The stories of a post-First World War world were brought to life last night in the Imperial War Museum on Salford Quays as part of their Making a New World season. The Mercury Prize nominated band, Field Music, played songs inspired by a graphic record of the final days of the war.
The band put together an immersive performance, with original music played alongside animation, that illustrated stories from the end of the war.
The graphic record that inspired the event, is a document created using “sound-ranging”. This was a process used during the First World War to pin-point the direction of enemy gunfire. The record resembles the lines drawn by a seismography, as the sounds of gunshots would cause a ripple to be drawn on a piece of paper.
In January next year, we’ll be performing a brand new suite of music, inspired by this incredible artefact, at the @I_W_M sites in Manchester and London. It’s part of their #makinganewworld season. Further details and tickets here: https://t.co/W67LWX7g4j pic.twitter.com/NAC3yH4Xqr
— Field Music (@fieldmusicmusic) November 8, 2018
The Making a World season is a series of events taking place at both the Imperial War Museum North and London, showcasing a range of live music, art and photography exploring how WWI influenced today’s society.
The Lest we Forget exhibition, that has been on display at IWM North since 27 July 2018, “explores how commemoration of the First World War has endured for a century and at times sparked controversy.”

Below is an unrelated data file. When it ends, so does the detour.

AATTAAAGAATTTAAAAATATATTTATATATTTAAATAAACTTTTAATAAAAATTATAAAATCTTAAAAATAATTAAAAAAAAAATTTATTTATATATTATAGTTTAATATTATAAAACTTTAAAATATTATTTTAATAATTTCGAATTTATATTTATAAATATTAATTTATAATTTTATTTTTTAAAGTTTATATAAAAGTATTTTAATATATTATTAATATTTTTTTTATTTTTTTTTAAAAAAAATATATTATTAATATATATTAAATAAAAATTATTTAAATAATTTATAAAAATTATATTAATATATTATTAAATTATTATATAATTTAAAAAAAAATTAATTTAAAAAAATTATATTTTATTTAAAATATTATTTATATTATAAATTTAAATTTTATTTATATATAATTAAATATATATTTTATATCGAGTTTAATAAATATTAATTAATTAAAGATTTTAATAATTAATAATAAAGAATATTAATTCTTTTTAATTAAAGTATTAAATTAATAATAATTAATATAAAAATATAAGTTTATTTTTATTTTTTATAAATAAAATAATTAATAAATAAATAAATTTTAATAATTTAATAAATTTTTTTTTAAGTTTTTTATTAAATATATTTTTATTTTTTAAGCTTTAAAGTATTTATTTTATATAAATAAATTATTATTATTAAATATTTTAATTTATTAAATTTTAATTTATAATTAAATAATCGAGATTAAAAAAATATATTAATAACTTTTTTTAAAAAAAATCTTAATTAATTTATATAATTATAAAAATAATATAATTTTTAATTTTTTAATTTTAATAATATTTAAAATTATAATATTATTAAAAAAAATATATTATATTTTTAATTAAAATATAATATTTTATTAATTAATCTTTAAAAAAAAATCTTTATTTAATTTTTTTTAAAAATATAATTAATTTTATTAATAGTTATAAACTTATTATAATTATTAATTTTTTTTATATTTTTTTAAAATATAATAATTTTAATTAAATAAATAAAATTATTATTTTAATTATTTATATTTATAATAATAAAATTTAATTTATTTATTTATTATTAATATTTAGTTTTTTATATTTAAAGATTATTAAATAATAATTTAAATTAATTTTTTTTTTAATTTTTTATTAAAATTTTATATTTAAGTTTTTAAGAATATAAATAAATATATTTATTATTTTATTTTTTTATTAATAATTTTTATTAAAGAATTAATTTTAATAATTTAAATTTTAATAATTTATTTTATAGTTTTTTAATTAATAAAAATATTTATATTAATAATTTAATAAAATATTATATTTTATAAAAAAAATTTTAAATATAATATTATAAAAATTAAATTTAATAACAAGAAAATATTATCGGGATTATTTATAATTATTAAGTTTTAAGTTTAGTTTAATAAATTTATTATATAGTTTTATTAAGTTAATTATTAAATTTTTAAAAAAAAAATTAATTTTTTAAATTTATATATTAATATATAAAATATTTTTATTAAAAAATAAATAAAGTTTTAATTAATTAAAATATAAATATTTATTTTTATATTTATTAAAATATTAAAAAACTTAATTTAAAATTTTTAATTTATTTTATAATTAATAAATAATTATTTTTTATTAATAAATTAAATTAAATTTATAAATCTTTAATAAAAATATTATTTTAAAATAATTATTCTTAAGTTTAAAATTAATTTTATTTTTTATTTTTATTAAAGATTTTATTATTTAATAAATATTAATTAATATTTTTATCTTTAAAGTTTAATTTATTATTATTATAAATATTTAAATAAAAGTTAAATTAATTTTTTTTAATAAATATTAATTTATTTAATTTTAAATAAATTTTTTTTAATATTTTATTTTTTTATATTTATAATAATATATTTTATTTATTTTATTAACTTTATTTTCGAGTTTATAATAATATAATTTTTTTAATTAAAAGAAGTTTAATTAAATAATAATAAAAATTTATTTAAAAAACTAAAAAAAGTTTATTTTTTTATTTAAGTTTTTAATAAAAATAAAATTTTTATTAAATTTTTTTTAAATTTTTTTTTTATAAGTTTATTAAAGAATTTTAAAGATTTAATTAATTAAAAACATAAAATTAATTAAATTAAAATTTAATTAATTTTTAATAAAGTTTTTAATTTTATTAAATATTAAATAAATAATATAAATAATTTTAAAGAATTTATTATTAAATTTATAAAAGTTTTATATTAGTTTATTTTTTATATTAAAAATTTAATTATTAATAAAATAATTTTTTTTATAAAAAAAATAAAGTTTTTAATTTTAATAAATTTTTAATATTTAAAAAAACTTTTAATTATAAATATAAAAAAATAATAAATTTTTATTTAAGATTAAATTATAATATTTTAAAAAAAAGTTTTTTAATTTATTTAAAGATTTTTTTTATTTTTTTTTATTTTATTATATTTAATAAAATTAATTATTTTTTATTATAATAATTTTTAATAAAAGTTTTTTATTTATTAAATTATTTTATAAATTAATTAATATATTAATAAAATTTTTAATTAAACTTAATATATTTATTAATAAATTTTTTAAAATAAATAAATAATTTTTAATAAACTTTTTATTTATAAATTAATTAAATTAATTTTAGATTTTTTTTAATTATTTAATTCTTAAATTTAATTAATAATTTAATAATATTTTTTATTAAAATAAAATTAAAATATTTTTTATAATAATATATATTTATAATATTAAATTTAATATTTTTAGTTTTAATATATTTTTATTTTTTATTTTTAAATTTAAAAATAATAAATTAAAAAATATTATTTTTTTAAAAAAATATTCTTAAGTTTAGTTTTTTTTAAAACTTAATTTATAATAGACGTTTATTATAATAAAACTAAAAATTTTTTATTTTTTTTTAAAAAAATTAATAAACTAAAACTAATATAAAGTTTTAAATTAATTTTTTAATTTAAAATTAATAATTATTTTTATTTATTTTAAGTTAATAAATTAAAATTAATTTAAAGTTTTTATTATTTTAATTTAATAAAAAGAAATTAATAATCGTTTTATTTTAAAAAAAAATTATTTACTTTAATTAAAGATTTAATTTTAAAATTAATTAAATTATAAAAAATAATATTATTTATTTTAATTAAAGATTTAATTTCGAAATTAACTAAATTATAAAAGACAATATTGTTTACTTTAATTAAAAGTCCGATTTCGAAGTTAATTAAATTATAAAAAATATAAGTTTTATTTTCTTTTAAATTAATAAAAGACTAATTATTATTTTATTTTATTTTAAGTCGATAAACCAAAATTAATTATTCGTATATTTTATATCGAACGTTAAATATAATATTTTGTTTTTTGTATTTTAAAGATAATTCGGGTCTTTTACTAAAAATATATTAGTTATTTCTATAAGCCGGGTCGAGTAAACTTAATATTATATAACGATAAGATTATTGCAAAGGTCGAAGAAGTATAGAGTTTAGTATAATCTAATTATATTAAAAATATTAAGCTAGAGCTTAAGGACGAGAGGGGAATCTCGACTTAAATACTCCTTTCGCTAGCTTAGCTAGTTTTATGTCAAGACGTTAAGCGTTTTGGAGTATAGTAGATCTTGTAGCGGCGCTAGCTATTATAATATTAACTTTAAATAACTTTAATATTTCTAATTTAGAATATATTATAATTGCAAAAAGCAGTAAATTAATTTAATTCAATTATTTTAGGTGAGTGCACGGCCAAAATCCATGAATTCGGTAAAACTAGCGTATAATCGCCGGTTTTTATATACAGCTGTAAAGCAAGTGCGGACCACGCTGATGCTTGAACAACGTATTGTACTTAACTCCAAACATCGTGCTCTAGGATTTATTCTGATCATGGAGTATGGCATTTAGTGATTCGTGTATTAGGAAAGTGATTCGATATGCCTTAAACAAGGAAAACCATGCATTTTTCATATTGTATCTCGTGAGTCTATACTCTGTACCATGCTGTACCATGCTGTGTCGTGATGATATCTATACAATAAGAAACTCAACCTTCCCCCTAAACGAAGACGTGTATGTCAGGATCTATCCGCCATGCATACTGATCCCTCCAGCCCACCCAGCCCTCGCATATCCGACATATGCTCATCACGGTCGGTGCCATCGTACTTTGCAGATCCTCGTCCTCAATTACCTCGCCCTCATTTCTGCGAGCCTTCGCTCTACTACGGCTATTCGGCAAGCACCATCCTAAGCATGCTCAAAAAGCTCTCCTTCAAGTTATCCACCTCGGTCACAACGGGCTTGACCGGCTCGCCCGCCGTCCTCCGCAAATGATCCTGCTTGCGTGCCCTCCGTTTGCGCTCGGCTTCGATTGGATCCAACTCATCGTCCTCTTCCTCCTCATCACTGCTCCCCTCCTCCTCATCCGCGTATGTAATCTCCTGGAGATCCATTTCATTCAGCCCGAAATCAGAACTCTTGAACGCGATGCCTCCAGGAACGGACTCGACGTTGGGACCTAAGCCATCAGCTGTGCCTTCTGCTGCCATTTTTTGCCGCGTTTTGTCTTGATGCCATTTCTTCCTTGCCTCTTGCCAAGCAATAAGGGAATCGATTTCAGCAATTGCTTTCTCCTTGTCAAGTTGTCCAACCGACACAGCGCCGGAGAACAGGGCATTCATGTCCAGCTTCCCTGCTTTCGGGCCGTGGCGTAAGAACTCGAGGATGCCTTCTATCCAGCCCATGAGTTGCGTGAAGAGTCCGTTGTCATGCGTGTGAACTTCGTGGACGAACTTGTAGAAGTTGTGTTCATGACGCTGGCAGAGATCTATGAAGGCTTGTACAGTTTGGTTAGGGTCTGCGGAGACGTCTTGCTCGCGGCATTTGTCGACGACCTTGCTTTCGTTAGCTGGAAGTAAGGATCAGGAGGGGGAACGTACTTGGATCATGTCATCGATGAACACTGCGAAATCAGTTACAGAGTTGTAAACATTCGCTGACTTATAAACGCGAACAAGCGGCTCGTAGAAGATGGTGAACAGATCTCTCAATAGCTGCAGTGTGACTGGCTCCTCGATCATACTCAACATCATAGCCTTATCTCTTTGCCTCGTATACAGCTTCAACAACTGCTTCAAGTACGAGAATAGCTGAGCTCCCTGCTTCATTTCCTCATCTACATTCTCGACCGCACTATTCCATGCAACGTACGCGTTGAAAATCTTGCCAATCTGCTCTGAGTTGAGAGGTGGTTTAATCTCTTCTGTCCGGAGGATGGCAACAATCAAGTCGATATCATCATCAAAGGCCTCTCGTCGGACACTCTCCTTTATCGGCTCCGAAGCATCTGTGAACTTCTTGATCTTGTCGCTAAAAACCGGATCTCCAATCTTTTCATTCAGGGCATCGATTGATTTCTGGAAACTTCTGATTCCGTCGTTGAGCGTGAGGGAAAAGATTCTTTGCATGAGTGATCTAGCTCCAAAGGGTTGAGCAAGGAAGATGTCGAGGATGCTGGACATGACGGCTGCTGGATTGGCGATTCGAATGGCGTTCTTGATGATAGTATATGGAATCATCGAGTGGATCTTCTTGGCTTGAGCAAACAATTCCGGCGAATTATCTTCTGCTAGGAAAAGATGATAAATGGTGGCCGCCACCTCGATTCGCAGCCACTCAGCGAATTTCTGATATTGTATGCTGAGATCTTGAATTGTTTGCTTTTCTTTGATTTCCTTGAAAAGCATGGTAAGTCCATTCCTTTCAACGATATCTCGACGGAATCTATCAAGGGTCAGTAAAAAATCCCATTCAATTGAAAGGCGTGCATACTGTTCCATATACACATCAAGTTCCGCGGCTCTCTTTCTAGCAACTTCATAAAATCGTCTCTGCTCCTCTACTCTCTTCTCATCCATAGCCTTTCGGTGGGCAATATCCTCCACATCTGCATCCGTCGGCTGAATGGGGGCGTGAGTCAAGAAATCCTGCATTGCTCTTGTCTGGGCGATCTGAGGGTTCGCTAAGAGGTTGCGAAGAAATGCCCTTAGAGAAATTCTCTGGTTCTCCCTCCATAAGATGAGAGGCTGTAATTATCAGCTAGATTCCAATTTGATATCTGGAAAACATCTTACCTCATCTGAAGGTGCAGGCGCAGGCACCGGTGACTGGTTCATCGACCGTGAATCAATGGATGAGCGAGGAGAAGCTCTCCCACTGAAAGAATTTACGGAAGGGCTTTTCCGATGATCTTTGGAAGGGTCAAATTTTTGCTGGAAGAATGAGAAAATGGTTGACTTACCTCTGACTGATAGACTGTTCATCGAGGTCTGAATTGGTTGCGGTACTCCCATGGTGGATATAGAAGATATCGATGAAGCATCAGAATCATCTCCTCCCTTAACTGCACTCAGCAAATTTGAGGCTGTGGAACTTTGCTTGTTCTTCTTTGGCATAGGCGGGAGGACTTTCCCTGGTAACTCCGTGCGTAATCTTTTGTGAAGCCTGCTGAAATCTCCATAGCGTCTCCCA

The band, founded by brotherly duo Peter and David Brewis, played on this pattern, by using animated lines that rippled to the beat of their music. Text was also projected on the walls of the museum, helping to narrate the stories they chose.
Field Music gave the audience a unique insight into the post-war world, touching on some bizarre stories that are often forgotten. The band’s lead singer, David Brewis, told Salford Now:
“We have a very odd cross-section of topics. But everything links back to something that happened in the war or immediately afterwards.
I don’t think anyone has written a disco song about the development of sanitary towels.”
The performance is unlike any the band has done before. However, David Brewis ensured that fans would not be disappointed as the new music from last night still retained their signiture sound.
“It ended up being very Field Music-y. We had initially imagined that it would be different. But what we’ve written is very much our music. I don’t think anyone that comes is going to be disappointed in that aspect of it.”
The performance, which was commissioned by the Imperial War Museum for their Making a New World season, gave a new insight into the technological and cultural developments that came from the war. The gig also explored the enormity and lasting impact of the First World War. One song conveyed the story of someone working in a German office in 2010, who had a job role of ensuring the reparations from the war were paid.
The line “money that’s longer than a memory” is sung throughout the song. The audience was brought to the realization that although the First World War seems like a distant memory, it is still having a very real impact on the world, even in recent years.
Field Music are set the showcase this performance again at the Imperial War Museum London on 31 January for their Making a New World project.
You can watch the interview with David Brewis here:
Making a New World concludes on the 31 March 2019.